Wednesday, 3 July 2013

Reflections on "Graced with light" by Anne Patterson, in Grace Cathedral, SFO

I've already reflected on my experience of a service at Grace Cathedral, and a little bit about the art installation they have there at the moment.  You can see that here.

Yesterday, I went back to Grace Cathedral, to see the finished artwork. Art is interesting ... hubby will tell you I'm not much of an art connoisseur (euphemism is strong in that statement). With me, all art falls into one of only two categories; Art I like, and art I dislike.

When Mike & I go to galleries, we have to agree to divide and conquer, and we meet up in the cafĂ© at the end, as we proceed at very different paces. Mike likes to admire, digest, study, understand and remember the art ... he can often instinctively tell who an artist's influences were, what techniques they're using, and whether they were ground-breaking in their techniques, style or subject. I, on the other hand, only know if I like it or not. If I like it, I'll go over and admire it ... occasionally, I may even study it.  If, however, I don't like a piece, I'll move immediately on.  I can't spend time looking at something I don't like, regardless of who it's by, how important it is as a piece, or how much it's worth.

I wouldn't dream of rushing anybody through a gallery or museum at my pace, so Mike gives me the freedom to rush through, and I give him the freedom to take his time.  If either of us sees a piece we want to show the other one, we'll go back and find the other.  Often, I enjoy the galleries themselves more than the art they contain, and I'll spend time watching the flow of people, looking at the architecture and the lighting.  Occasionally, because I'm fascinated by security (thanks to my Dad's former career), I'll study the security measures in place, and see if I can find any improvements that can be made.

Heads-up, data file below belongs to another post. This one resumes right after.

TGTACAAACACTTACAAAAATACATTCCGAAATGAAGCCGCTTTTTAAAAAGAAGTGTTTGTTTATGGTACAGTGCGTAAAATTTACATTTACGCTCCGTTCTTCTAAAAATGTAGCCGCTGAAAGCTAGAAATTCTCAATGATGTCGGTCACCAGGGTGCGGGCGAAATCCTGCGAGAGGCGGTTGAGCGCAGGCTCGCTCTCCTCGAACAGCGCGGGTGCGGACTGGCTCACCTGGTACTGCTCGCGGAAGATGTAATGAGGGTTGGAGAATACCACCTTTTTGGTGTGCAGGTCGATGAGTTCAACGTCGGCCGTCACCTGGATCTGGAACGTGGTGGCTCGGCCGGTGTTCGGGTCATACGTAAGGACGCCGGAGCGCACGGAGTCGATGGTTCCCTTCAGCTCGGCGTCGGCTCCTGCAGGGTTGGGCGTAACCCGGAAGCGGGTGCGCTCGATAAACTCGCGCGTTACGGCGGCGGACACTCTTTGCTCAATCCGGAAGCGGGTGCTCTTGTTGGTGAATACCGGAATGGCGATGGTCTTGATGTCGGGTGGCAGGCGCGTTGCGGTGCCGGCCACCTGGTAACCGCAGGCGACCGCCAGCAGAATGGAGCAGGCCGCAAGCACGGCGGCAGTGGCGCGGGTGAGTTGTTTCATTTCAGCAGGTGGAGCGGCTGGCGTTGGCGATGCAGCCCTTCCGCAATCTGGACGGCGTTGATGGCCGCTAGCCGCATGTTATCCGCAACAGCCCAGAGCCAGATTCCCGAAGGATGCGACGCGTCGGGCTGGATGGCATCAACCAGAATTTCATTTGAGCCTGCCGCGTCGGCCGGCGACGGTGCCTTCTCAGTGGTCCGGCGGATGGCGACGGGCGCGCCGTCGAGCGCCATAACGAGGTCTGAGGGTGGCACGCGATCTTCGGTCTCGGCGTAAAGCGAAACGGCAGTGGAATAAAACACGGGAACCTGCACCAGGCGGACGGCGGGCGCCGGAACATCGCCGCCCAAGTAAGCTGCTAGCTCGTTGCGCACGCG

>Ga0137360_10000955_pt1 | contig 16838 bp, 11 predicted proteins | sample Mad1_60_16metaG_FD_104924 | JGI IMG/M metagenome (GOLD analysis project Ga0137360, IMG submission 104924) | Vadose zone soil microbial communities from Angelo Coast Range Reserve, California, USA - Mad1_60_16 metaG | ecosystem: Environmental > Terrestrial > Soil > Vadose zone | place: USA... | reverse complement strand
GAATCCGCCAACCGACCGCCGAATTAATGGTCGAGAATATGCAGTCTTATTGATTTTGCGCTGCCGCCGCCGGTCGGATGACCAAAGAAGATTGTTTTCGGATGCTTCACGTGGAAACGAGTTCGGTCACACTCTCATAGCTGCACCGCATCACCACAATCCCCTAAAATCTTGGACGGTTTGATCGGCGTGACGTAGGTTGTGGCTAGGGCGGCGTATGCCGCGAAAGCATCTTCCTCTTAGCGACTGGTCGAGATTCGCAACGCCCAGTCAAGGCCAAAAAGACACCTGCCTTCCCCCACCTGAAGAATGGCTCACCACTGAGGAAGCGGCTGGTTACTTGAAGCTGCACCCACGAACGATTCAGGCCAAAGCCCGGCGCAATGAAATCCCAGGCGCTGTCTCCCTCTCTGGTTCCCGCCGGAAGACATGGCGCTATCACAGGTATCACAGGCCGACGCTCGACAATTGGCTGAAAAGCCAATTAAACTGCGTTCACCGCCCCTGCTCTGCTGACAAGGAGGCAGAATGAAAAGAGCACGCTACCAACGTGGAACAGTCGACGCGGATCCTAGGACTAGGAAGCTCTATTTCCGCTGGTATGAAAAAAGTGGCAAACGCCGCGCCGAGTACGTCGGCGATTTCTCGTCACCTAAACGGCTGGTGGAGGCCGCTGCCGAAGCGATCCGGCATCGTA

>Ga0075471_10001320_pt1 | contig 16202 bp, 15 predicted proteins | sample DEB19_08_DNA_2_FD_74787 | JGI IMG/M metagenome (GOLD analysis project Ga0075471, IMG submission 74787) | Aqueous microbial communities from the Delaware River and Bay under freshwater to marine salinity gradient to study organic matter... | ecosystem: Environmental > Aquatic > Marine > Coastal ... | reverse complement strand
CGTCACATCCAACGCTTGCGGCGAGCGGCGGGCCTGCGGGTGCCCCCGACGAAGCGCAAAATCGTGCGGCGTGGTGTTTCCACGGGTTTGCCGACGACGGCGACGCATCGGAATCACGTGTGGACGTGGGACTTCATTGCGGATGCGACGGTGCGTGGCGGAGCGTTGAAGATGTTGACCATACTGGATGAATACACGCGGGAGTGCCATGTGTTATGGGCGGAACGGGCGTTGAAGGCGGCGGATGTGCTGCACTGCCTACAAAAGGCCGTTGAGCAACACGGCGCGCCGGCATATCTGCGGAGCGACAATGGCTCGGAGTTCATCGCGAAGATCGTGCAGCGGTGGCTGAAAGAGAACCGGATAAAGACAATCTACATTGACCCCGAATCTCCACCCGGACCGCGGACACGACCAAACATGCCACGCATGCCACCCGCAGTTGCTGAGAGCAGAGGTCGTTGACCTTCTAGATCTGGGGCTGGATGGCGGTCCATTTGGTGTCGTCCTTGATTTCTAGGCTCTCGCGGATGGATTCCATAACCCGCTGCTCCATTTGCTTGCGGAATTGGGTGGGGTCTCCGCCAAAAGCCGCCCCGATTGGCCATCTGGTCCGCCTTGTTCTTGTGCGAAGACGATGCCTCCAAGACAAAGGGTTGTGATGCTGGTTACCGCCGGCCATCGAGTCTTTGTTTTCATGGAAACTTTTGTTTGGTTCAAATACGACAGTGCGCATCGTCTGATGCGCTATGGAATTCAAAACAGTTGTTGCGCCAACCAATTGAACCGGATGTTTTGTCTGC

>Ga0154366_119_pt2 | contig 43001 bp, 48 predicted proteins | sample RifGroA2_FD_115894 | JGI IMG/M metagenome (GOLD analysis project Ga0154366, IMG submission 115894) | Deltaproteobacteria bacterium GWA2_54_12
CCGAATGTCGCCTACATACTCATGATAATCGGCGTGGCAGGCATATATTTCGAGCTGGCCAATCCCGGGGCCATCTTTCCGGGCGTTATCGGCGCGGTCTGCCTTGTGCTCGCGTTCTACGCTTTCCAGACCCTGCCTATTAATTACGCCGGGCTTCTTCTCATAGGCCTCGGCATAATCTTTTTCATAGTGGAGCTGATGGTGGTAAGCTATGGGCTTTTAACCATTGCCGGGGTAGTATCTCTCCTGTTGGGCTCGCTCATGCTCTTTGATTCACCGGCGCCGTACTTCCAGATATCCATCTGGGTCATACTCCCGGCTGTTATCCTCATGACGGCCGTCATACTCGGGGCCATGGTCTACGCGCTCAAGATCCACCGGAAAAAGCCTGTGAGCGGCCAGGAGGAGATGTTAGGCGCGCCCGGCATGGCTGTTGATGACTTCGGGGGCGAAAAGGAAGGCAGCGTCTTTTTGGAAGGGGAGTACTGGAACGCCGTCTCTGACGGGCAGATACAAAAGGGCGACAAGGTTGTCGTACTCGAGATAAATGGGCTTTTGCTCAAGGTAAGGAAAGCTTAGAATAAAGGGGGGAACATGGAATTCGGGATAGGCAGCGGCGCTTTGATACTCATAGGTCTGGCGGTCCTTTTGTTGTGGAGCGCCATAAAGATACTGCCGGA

Anyway ... that's all a massive aside.  Getting back to art I like vs. art I dislike. Art, like liturgy, speaks in different ways to different people, and what the artist intended isn't necessarily what the viewer perceives.

'Graced with light', by Anne Patterson, spoke to me in many ways. I don't know if any of them are as she intended, but I offer my impressions of it as a piece.  In short, I loved it. I spent hours studying it, photographing it from different angles (I even tried a little video with sound, but couldn't figure out that function on instagram). I've been to study it twice now, and will probably visit it again before I leave.

One of the reasons I love it is because it's made up of so many thousands of individual strands, which speak to me of community, of the strength of the whole being made up of it's individual parts, rather than about a single piece of art.  This is even more the case, because the community has been involved in putting the piece together, in helping to cut and hang each piece of ribbon.  All of this speaks about the value of each individual in the community, rather than the value of the artwork.
Looking up at the individual ribbons making up the completed piece
Looking up at the individual ribbons making up the completed piece.
Another reason I love it, is because it contains a range of different colours, mixed together.  There is no segregation, no separation into order, no attempt at conformity.  This speaks to me about the beauty that diversity brings to the whole. It speaks to me of the value of diversity, inclusivity & affirmation, and how the community is richer and more beautiful for it.  The fact that the ribbons are constantly fluttering with the airflow around them speaks to me about the freedom of each individual (ribbon) to be and having the freedom to move.

Thousands of different-coloured lengths of ribbon, hanging from the ceiling, facing the altar

Thousands of different-coloured lengths of ribbon, hanging from the ceiling, facing the West rose window

The third reason the installation particularly spoke to me, was the title "Graced with light," combined with the light shining on the ribbons from above.  This highlighted their differences and their beauty, rather than attempting to hide it in a dim space.  This particularly spoke to me of the value of celebrating differences and diversity, rather than hiding them, or expecting them to conform.  In particular, one phrase that entered my mind was, "If you see the world in terms of black and white, you need to step into the light".

Light shining on the ribbons hanging from the ceiling of Grace Cathedral

I love it as a piece, and as a community project. I love what it says to me, and I love that it's backed up by what we experienced when we attended the Sunday service.

This is, however, just a blog post, and I encourage you to go and see the real thing while it's up.  It may not speak to you in the same way as it spoke to me ... there's much here that is about my personal journey.  But it is very much worth seeing.

To close, two montages of images I collected during the day.

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